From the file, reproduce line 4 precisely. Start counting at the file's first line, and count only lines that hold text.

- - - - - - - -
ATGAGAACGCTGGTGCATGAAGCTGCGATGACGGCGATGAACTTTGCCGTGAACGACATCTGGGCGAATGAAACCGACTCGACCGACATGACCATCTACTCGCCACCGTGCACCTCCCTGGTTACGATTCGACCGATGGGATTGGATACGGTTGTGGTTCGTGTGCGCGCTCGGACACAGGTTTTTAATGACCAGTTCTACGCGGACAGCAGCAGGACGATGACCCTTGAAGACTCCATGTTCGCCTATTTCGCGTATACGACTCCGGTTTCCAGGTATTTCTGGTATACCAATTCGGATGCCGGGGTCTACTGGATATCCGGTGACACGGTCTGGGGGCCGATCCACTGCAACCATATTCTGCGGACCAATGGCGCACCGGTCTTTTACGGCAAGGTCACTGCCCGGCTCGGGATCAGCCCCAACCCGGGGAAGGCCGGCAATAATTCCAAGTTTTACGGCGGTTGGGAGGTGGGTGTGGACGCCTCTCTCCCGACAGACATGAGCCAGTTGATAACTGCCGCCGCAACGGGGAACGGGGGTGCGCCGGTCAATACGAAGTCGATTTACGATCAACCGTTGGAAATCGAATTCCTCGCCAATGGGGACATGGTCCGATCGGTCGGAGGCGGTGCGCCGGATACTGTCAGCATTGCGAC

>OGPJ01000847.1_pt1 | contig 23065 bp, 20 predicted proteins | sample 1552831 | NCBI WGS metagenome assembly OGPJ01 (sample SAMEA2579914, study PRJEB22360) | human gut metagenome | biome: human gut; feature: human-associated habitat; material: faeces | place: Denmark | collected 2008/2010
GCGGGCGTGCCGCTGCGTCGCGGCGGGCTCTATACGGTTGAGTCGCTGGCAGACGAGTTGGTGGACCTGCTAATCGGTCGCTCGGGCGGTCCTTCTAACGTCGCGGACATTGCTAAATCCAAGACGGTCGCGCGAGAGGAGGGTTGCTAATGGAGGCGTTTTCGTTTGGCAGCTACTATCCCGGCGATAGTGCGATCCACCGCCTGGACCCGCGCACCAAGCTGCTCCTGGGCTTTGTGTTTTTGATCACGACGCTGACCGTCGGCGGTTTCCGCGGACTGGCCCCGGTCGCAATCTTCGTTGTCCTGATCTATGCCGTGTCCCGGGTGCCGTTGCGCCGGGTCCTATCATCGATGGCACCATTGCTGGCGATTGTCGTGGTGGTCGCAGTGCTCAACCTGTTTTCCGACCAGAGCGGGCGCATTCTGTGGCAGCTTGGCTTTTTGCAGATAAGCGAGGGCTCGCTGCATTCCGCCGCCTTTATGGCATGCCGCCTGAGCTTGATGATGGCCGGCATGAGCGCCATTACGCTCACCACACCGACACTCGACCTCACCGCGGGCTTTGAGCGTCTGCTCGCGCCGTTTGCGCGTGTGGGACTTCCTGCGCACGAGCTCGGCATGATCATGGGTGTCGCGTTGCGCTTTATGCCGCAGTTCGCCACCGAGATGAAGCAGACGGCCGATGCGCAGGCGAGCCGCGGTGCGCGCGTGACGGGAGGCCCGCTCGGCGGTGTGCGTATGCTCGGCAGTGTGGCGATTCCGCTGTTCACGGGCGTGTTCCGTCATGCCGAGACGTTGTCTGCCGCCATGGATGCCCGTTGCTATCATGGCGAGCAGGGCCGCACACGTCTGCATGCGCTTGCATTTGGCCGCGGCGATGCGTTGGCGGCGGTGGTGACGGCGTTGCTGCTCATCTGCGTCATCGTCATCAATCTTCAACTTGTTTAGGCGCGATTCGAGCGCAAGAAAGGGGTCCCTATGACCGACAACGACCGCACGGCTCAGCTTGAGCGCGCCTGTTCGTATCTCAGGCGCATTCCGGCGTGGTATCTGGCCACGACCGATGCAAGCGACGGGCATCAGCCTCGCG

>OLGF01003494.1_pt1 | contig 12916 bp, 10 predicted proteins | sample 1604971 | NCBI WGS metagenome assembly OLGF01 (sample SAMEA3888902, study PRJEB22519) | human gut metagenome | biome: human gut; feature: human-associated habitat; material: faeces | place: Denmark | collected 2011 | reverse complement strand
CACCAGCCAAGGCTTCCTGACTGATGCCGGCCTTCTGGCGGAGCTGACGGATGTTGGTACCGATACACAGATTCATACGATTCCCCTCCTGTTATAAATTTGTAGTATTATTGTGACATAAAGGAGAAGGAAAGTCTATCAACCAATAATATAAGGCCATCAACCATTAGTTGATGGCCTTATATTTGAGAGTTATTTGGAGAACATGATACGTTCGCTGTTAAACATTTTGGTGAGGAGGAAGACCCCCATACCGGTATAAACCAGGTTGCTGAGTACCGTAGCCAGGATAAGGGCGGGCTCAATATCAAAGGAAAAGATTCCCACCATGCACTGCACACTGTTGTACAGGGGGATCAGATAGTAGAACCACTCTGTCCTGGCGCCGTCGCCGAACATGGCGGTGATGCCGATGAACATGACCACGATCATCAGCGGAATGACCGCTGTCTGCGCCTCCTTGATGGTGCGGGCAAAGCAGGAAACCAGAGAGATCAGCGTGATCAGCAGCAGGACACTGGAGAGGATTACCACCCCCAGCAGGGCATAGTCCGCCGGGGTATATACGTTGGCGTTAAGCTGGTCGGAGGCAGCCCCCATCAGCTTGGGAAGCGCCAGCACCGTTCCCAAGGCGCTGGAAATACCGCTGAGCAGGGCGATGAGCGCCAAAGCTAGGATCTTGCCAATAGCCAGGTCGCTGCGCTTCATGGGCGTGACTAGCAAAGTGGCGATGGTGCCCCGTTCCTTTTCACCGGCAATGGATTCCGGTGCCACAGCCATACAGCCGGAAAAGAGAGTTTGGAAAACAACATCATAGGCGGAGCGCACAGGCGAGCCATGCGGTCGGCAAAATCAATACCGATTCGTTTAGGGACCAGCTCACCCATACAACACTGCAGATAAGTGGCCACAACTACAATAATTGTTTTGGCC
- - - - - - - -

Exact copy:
>OLGF01003494.1_pt1 | contig 12916 bp, 10 predicted proteins | sample 1604971 | NCBI WGS metagenome assembly OLGF01 (sample SAMEA3888902, study PRJEB22519) | human gut metagenome | biome: human gut; feature: human-associated habitat; material: faeces | place: Denmark | collected 2011 | reverse complement strand